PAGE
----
If you have Netflix, I highly recommend watching Michael Pollan’s new series, Cooked.
Based on his book of the same name, Cooked, in typical Pollan style, shows us a fresher, healthier, and more enjoyable way to eat. He focuses not only on the nutritional value of foods, but also the culture of preparing and sharing meals.
The series is divided into four parts: Fire, Water, Air and Earth. Each episode features mouth-watering meals from a variety of countries and cultures.
Pollan also offers theories as to how America’s diet and food culture got so completely messed up.
Related post: PBS—In Defense of Food
As I watched, I couldn’t help but think about a recently published study in The BMJ that showed
Ultra-processed foods comprised 57.9% of energy intake, and contributed 89.7% of the energy intake from added sugars.
In other words, Americans get almost 60% of their daily calories from ultra-processed foods.
What are ultra-processed foods? Well, most foods, even healthy ones, are processed. Canned beans and tomatoes, frozen peas and carrots, milk, yogurt, whole wheat bread and orange juice are all processed foods.
Ultra-processed foods are such items as frozen pizzas or burritos, potato chips, Fruit Loops, hot dogs, cupcakes, soda, cookies and the like.
According to The BMJ study, these foods also account for 90% of the added sugars we get in our diets!
Related post: That Sugar Film
Pollan talks about ultra-processed foods. How we came to be so dependent on them, and how the manufacturers use the cheapest, least nutritious ingredients to maximize profits.
Ultra-processed foods are cheap and easy, and our taste buds have become hooked on them. Did you know they are designed by “crave” engineers or consultants to appeal to the emotional centers in our brains? Therefore we choose foods with our emotions rather than our intelligence.
We have a generation of Americans that have been raised in large part on ultra-processed foods. They don’t know how to shop for nutritious foods, or how to prepare them. They don’t value time spent creating healthy meals for friends and family.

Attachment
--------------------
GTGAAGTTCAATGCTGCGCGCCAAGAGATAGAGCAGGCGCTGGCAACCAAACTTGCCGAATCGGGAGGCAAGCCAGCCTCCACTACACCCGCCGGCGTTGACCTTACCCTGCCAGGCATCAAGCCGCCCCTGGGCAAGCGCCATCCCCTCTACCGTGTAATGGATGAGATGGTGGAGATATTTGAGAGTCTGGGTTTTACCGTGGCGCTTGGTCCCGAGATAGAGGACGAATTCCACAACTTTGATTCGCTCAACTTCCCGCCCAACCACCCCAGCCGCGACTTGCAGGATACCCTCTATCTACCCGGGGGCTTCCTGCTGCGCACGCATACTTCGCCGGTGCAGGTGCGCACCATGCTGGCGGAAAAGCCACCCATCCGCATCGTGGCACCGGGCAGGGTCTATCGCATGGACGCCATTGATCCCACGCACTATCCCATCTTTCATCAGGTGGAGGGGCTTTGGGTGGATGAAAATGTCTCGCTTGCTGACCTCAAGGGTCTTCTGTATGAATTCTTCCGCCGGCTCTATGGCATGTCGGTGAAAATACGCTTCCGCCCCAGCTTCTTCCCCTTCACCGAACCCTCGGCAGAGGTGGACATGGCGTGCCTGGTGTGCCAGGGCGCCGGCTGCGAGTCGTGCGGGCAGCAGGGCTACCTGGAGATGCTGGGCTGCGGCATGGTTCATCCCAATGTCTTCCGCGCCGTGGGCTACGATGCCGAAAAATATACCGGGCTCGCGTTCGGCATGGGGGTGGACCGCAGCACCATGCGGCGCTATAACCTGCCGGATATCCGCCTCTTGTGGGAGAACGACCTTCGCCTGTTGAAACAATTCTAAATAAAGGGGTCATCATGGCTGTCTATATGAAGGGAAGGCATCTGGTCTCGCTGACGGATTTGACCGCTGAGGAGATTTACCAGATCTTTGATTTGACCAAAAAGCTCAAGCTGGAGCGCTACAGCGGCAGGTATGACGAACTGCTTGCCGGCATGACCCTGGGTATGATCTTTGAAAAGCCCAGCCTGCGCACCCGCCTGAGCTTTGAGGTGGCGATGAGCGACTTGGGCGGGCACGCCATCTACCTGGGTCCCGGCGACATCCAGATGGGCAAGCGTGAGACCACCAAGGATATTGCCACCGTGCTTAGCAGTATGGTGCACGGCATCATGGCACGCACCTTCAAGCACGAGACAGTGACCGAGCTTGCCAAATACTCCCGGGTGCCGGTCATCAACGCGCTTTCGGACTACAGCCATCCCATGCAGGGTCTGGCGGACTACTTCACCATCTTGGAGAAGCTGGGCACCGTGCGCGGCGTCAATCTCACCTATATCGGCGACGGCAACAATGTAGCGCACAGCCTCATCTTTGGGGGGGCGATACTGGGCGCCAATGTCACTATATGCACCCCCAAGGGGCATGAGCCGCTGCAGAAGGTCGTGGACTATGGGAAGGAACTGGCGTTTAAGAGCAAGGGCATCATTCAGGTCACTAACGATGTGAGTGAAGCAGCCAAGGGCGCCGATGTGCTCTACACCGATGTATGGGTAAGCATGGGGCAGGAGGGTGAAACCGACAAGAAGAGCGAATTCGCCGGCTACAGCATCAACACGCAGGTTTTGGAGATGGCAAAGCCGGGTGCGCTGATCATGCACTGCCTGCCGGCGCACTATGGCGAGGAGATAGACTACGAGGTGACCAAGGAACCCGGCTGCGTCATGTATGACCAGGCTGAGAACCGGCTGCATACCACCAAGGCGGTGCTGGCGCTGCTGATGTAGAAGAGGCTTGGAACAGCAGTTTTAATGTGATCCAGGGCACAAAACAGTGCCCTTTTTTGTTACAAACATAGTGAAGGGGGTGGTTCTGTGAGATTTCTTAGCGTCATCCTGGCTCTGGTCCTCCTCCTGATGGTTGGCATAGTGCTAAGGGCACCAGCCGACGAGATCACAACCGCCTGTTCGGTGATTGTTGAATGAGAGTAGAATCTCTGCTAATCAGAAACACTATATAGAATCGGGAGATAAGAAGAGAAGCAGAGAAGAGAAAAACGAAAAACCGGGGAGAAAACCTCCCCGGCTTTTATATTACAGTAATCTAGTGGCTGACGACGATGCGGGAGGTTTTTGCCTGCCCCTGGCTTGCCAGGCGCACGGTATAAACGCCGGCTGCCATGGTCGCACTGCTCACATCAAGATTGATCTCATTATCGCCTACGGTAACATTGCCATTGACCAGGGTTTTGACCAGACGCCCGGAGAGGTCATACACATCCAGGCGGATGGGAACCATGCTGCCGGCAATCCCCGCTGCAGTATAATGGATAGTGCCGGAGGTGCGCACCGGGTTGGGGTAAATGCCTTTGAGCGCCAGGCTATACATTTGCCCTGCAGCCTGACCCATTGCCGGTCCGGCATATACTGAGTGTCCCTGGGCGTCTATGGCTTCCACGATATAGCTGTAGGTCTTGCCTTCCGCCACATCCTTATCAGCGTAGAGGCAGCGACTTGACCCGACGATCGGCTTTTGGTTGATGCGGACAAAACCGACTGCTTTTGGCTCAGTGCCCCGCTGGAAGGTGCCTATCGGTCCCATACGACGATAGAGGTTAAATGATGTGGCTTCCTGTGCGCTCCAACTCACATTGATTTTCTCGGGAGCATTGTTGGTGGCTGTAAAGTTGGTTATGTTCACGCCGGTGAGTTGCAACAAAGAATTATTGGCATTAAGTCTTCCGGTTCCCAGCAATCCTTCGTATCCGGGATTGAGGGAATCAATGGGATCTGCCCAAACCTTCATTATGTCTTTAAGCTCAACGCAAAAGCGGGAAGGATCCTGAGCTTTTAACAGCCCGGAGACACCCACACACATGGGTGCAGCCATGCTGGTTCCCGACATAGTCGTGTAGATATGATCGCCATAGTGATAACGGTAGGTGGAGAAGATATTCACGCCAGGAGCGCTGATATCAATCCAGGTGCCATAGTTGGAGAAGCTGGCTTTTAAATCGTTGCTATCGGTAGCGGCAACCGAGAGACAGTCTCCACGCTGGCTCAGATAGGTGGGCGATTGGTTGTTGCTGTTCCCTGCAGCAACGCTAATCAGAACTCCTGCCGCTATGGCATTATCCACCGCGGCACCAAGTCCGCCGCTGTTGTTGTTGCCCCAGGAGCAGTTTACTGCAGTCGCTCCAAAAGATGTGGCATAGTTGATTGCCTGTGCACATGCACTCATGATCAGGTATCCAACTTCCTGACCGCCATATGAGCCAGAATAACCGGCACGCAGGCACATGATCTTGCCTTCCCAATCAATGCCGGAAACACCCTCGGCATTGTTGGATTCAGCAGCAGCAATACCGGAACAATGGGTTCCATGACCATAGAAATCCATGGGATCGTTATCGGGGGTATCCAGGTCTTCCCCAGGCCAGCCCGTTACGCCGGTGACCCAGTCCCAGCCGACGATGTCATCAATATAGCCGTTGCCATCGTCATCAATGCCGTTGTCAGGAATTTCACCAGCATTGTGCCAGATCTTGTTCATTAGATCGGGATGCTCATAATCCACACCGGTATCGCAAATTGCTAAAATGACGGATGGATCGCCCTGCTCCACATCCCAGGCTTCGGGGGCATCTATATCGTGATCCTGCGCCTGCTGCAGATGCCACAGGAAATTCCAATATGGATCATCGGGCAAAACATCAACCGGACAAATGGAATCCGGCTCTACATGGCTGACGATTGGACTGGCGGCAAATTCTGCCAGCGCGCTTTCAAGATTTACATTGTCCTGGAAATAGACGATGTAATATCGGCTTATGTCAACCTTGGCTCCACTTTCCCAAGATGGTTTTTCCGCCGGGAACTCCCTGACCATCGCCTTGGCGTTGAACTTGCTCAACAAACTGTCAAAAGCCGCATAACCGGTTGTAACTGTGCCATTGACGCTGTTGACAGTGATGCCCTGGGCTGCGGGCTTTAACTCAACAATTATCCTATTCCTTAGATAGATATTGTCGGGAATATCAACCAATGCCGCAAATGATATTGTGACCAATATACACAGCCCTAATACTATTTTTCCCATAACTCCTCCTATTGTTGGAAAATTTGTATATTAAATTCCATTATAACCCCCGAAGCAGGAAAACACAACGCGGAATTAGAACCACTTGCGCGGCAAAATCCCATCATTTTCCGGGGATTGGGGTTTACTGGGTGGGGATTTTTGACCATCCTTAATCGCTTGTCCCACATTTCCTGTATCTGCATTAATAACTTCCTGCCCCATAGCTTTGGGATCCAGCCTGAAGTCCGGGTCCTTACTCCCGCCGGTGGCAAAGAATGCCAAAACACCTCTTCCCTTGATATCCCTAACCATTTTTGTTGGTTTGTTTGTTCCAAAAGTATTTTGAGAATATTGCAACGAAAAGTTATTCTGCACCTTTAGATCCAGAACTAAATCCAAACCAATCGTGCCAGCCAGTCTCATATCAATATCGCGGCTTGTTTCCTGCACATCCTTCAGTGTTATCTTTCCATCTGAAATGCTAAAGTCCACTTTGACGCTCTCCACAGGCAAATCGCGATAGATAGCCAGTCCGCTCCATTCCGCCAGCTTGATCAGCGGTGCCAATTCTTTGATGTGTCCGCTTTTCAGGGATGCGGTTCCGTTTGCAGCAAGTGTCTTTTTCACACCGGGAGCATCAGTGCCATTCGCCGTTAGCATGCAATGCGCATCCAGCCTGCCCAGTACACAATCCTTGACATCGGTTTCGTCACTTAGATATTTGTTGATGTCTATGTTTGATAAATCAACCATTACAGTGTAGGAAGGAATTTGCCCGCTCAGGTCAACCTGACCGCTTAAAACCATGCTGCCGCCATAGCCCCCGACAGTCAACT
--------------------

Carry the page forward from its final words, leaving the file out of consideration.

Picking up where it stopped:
I am so grateful to my mother, who made me and my siblings eat healthy foods like oatmeal, yogurt and home-grown fruits and vegetables long before “health foods” were a thing.
Research has shown that kids who have healthy diets are less likely to suffer from cancer and other chronic diseases when they are older. Don’t we owe it to our kids to give them the best possible foundation for a healthy life?
- Jamie Oliver – Teaching children about food
- Healthy kids – “Lunch Lessons”
- Find a Farmers Market in your area
I’ve only watched the first two episodes, but it’s left me yearning for a return to an American culture that takes more time, gets more pleasure, and places more value on what we put in our bodies, and how we interact with family and friends.
It took decades to get us to this unhealthy point in our country, and reversing the trend will take time, too.
We have to start at home, in our own small circle of influence—our kids, our families and our friends.
In Cooked, Michael Pollan speaks and cooks with such passion and joy that I defy anyone to watch it and not come away wanting to have just a little bit of what he’s having.
Other great books by Michael Pollan: